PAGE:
In her sustainability address in September 2011, President Mary Sue Coleman outlined several goals for the University, including shrinking the amount of waste that U-M sends to landfills by 40 percent by the year 2025. “The Olympic pool at Canham Natatorium? Picture it, filled with trash, over and over, nearly 30 times, and that’s how much will not go to landfills,” said Coleman.

One way that U-M continues to reduce waste is through composting, a process that transforms vegetative food waste into organic matter that can be used as soil amendment or fertilizer.Originally launched in 1997 as an eight-month pilot, U-M’s pre-consumer food waste composting program has expanded to five dining halls, the Hill Dining Center, Pierpont Commons cafeteria, University Catering Services, and Palmer Commons. In the 2011 fiscal year alone, the program transformed 126 tons of food waste into compost.

Recent studies suggest that food waste in the United States is more prevalent than ever. The Environmental Protection Agency (EPA) deems this issue “staggering”; food waste accounts for more than 14 percent of the total solid waste generated in the United States and is the single largest solid waste component reaching landfills and incinerators. Yet less than three percent of the estimated 34 million tons of food waste generated in 2009 was recovered and recycled.

At U-M, the work to change all that begins during meal preparation, when kitchen staff place excess vegetative food—such as fruit and vegetable peelings, egg shells, and plain pasta, rice, and bread—into green compost bins. U-M Waste Management Services staff then collects and transports it to the City of Ann Arbor’s compost site. The food waste is mixed with a bulking agent (normally wood chips) and is formed into long piles, or “windrows,” where air can circulate and aid in the decomposition process. Once decomposed, the finished compost is tested to assess its potential as fertilizer or soil amendment.

“Compost is simply great stuff. Food waste is a valuable resource that we can use for something productive,” says Tracy Artley (U-M ’01, M.P.H. ’03), sustainability program coordinator with U-M Plant Building and Grounds Services. “But when food waste ends up in a landfill, it decomposes anaerobically, which leads to methane, a greenhouse gas.” She points to a statistic from the EPA stating that methane has 21 times the global warming potential of carbon dioxide and remains in the atmosphere for 9-15 years.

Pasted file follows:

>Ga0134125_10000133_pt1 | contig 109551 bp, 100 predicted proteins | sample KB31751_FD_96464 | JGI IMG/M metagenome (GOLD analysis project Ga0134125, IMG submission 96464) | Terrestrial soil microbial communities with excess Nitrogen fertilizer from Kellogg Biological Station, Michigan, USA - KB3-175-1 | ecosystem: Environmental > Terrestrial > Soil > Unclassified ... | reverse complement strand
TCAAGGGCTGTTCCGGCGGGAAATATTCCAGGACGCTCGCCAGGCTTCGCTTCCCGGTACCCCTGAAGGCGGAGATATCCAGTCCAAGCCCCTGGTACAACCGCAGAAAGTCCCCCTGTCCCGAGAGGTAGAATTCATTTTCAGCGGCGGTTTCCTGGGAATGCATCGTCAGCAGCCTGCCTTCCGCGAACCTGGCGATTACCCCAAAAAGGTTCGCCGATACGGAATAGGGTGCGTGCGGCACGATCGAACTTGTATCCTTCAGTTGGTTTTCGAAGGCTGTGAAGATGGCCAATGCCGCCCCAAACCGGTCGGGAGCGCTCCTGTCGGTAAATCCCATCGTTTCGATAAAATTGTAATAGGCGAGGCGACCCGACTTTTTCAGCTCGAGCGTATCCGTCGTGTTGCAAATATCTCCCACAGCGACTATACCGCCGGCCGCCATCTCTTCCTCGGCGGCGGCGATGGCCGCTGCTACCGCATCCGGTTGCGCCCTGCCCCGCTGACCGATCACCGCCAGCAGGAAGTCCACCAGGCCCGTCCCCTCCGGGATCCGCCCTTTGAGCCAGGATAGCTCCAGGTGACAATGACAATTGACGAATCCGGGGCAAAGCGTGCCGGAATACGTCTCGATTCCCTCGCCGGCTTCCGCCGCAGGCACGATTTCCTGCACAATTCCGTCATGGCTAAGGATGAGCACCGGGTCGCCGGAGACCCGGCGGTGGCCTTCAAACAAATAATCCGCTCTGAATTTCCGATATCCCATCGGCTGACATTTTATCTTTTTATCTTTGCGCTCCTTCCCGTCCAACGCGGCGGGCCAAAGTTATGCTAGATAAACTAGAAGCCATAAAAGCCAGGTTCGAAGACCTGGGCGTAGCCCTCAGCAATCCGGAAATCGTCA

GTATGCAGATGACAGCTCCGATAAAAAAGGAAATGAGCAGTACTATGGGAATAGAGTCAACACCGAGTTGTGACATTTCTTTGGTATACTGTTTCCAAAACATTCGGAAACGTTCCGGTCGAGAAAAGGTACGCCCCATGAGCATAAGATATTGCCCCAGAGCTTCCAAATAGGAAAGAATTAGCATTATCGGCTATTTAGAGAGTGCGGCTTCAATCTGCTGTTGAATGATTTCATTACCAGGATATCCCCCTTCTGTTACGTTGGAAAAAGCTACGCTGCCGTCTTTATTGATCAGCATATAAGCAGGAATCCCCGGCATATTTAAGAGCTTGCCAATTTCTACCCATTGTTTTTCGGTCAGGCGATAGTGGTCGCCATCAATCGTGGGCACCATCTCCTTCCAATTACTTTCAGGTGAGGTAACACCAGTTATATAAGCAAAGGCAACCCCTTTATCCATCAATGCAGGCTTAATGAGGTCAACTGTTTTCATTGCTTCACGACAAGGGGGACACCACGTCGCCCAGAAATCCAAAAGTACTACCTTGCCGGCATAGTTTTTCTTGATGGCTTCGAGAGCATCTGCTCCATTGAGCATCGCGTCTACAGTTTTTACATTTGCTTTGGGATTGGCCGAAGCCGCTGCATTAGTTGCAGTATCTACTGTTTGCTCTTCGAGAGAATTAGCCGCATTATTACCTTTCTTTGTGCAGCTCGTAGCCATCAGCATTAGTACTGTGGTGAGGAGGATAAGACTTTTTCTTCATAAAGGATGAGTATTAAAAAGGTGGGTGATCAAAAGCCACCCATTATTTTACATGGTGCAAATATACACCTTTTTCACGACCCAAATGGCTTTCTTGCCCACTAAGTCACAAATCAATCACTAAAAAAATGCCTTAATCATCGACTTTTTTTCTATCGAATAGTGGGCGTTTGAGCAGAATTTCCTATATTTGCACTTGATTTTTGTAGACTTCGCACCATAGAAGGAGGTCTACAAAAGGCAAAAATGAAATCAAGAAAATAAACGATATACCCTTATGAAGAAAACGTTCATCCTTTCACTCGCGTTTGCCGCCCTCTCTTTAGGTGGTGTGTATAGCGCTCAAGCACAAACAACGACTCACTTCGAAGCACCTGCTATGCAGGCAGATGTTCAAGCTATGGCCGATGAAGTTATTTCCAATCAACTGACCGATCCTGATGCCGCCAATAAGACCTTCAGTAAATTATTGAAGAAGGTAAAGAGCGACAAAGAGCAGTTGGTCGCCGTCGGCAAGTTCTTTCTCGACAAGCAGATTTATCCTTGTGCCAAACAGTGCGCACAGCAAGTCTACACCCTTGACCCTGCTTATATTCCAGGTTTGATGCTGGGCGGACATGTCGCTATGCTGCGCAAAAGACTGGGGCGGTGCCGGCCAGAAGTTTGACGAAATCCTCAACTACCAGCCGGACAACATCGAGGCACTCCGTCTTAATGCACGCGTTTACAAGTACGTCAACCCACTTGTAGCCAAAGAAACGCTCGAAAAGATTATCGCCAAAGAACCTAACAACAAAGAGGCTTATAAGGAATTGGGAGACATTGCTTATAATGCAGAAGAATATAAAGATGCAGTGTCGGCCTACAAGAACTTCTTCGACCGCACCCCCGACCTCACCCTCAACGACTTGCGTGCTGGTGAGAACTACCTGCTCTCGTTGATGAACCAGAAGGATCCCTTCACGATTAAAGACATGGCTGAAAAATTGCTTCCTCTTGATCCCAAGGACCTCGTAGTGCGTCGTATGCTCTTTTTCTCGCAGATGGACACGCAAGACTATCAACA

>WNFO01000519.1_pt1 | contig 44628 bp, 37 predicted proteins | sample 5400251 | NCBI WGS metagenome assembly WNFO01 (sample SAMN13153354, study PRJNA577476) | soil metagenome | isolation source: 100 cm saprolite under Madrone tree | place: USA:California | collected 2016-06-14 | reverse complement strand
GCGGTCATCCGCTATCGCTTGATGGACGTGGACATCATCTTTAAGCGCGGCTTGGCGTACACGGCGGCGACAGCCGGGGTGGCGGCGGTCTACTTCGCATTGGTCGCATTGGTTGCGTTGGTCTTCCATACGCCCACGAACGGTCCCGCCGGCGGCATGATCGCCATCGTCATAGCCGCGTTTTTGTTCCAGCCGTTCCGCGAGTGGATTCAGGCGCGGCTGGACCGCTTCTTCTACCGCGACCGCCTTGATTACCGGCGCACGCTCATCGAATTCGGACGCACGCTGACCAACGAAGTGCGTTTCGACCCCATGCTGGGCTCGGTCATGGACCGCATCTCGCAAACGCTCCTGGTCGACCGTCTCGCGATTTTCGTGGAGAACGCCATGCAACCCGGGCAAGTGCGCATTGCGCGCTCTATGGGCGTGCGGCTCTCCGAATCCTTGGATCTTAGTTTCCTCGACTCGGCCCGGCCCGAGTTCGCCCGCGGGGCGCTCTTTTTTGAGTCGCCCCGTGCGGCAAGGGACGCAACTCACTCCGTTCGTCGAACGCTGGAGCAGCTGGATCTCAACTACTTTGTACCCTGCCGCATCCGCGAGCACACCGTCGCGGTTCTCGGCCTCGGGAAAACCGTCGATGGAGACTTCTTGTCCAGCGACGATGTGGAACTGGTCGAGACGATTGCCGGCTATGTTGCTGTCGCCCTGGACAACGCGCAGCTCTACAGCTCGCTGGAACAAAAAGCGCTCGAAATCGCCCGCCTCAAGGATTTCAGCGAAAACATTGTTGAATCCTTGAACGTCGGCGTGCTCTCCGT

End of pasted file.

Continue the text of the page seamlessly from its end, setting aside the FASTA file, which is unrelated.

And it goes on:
Mike Shriberg (M.S. ’00, Ph.D. ’02), a lecturer in LSA’s Program in the Environment and the education director at U-M’s Graham Environmental Sustainability Institute, says he has noticed increased student interest in sustainability issues such as composting. In the fall 2010 term, students from his Sustainability and the Campus course conducted a waste audit at the Michigan Union. Decked in hazmat suits, they sorted through a day’s worth of garbage—approximately 2,162 pounds of waste—on a loading dock. They found that 23.1 percent of the waste was recyclable and 30 percent of it was made of compostables.

A group of students from the class Sustainability and the Campus sort through a day’s worth of waste generated at the Michigan Union. In their coursework, the students concluded that implementing pre- and post-consumer composting programs would redirect approximately 30 percent of the Union’s daily waste.
Photo courtesy of Mike Shriberg.

“The students identified an enormous need for diverting waste. Some can be accomplished through waste education, such as increased signage [to promote recycling], but also a lot of it can be done through composting. There’s a tremendous opportunity for it,” says Shriberg.

Artley says that plans are in the works to expand composting on campus. This will involve implementing post-consumer composting, in which patrons place excess food in composting bins after meals. She notes that the program presents challenges, including keeping costs low, educating campus, and identifying where to take post-consumer material. But Artley is optimistic about what’s ahead.

“Our next step is to do a pilot post-consumer program on campus to examine costs and to learn from the experience. From there we’ll see how we can expand it to eventually service all of campus,” says Artley. “The vision is that eventually all food waste on campus will be generated into compost.”